Here are a brief account and a few photos of the KLR Ramblers ride from November.
Ten riders gathered at the Pokeno Fuel Stop on Saturday. The weather was good and everything else did look promising. The first quarter of the ride was just as good as the pre-ride. The conditions on Klondyke Rd were on the challenging side slightly because the damage by the logging trucks and the not too fine repair works by the forestry company. Later at Port Waikato, we run into a road closure because of a car rally event further up on the road. Thanks to Adrian’s knowledge on the local roads we did find our way back to Onewhero, Wiramarama Rd, Baker Rd and finally we ended up at our pit-stop at Nikau Cave Coffe.
Because the first leg of the route was longer and took more time than we anticipated, after a good coffee and some food we broke-up and some of us headed back to Pokeno, but most of the group set out to finish the unridden part of the ride as it was planned.
I would like to thank Adrian to help us out with his local road knowledge, and Herman and Anton to take part in the pre-ride and leading this ride.
I believe we got the best what Waikato could offer on this Saturday.
This ride was the last in 2017 and we can meet again on 20 January 2018 for the first ride of 2018. We wish a very relaxing Christmas holiday to all of you with loads of fun time with loved ones, friends and on the motorcycle.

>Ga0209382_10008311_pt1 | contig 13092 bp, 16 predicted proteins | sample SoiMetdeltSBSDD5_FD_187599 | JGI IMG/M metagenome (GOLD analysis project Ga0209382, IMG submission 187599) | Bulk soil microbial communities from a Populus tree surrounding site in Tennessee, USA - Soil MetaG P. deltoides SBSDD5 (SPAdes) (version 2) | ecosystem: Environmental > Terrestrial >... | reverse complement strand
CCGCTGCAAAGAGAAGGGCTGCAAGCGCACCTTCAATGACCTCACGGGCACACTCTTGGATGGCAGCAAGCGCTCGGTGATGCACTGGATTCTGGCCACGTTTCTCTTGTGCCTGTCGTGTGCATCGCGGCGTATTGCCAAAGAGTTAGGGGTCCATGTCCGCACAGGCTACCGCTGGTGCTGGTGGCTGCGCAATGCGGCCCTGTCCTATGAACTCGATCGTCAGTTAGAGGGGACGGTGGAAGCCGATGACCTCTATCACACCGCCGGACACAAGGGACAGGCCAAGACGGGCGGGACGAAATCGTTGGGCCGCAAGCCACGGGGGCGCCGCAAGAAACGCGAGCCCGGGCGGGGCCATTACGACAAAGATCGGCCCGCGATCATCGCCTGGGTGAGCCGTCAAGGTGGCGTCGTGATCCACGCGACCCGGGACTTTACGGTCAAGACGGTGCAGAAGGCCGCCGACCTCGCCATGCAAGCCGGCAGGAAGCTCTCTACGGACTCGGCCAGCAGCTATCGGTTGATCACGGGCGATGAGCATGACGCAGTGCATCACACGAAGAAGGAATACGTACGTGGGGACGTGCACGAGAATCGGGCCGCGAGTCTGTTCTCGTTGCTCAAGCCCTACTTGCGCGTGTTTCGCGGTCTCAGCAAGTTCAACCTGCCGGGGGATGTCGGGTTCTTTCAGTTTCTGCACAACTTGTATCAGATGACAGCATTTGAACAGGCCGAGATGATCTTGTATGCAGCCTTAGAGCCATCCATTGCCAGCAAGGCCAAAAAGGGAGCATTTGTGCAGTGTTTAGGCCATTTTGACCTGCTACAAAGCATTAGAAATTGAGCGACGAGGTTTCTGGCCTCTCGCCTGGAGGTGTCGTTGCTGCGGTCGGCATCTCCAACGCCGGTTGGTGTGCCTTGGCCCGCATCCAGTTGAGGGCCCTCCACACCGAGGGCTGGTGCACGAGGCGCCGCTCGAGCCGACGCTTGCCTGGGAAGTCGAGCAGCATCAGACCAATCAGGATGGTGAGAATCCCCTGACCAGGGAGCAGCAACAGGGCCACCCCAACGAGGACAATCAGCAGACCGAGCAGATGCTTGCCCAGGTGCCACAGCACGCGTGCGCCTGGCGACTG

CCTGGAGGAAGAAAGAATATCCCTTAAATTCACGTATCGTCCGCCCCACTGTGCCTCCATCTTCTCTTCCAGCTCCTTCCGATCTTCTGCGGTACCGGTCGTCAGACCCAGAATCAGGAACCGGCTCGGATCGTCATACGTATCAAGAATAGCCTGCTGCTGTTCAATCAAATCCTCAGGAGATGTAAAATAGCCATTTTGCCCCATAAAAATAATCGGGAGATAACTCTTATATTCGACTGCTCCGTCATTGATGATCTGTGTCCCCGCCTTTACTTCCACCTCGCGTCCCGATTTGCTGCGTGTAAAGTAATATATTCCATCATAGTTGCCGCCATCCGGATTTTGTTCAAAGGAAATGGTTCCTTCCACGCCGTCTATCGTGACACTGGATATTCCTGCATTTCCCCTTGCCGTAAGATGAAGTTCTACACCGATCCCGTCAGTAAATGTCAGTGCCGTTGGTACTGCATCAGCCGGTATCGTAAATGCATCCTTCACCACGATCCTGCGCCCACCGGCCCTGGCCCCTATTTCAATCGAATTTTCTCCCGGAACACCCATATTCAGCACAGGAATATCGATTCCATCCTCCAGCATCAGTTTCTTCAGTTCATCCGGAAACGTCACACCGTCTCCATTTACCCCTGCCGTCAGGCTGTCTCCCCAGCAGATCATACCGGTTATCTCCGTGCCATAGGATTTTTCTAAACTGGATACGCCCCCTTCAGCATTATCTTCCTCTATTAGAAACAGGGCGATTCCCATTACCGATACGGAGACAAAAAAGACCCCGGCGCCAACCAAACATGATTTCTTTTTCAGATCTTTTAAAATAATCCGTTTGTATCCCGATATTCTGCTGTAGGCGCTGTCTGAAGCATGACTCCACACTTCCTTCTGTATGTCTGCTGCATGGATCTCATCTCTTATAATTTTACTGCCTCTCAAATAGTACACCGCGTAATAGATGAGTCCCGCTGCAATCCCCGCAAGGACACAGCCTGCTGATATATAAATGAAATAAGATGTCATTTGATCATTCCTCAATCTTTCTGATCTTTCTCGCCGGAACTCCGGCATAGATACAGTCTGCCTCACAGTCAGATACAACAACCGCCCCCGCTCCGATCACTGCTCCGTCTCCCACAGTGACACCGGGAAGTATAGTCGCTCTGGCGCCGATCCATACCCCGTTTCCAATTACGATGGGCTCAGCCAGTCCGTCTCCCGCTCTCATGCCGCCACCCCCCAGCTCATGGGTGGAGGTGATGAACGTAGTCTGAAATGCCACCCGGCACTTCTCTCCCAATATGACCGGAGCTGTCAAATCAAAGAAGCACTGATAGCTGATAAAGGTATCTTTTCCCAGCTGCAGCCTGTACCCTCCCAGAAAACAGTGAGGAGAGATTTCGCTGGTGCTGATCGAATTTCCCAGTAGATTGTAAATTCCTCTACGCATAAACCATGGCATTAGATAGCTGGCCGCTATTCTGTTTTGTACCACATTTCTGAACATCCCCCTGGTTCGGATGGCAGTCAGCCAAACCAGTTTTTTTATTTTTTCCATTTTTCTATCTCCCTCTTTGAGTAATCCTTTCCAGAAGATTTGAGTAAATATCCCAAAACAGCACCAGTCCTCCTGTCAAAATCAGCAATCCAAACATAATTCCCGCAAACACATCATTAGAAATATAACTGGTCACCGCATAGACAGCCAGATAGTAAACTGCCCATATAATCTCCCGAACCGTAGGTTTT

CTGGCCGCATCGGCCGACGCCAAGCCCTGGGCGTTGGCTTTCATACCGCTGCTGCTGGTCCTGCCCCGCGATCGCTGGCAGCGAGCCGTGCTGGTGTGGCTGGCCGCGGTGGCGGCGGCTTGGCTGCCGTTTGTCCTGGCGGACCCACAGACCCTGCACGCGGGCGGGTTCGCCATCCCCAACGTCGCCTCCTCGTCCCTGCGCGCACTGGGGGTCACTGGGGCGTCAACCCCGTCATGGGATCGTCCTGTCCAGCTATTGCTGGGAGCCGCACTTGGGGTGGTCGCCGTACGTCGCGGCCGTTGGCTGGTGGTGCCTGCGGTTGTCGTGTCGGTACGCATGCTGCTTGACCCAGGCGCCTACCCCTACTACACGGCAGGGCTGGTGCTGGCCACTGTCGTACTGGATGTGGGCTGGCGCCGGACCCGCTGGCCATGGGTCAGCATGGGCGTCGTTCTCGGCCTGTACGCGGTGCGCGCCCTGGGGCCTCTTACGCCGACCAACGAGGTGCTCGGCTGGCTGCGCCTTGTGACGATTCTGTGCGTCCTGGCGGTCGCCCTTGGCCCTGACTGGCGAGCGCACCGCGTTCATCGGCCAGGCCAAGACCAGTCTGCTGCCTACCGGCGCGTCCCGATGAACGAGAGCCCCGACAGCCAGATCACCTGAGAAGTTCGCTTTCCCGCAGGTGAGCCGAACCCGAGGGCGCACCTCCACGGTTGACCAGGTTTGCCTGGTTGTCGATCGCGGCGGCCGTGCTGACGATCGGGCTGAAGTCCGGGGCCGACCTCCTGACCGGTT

Meeting point: Pokeno – Pokeno Fuel Stop (Corner of Great South Road and Market Street) You can adjust the tire pressure and top-up your fuel there if need to.
Where are we going? See the details below.
How are we going to ride? We are expecting you to be able to navigate through the ride on your own by using a map or with a GPS if you have one. (Files and information for both means of navigation are provided below.)
The whole ride will take approximately 4 – 4.5 hours and will cover roughly 170 km gravel and sealed road.
There will be one auxiliary rider. He or she will leave the start last and will be the last in the pack. You can also contact the auxiliary rider on mobile-phone if need. We will select this rider later and share the phone number with you at the start.
Be prepared to ride on gravel (in various conditions) and sealed public roads. All kinds of bikes are welcome not just KLR650.
Save the date on your calendar and download all the information what you need.